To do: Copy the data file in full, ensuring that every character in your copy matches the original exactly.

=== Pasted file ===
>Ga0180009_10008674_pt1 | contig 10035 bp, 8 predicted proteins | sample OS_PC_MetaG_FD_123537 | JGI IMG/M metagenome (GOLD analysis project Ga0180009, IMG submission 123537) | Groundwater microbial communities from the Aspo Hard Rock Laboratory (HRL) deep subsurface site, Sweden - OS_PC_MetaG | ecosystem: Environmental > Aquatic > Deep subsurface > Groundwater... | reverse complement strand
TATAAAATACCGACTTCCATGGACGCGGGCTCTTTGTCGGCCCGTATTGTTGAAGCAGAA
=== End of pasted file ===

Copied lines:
>Ga0180009_10008674_pt1 | contig 10035 bp, 8 predicted proteins | sample OS_PC_MetaG_FD_123537 | JGI IMG/M metagenome (GOLD analysis project Ga0180009, IMG submission 123537) | Groundwater microbial communities from the Aspo Hard Rock Laboratory (HRL) deep subsurface site, Sweden - OS_PC_MetaG | ecosystem: Environmental > Aquatic > Deep subsurface > Groundwater... | reverse complement strand
TATAAAATACCGACTTCCATGGACGCGGGCTCTTTGTCGGCCCGTATTGTTGAAGCAGAA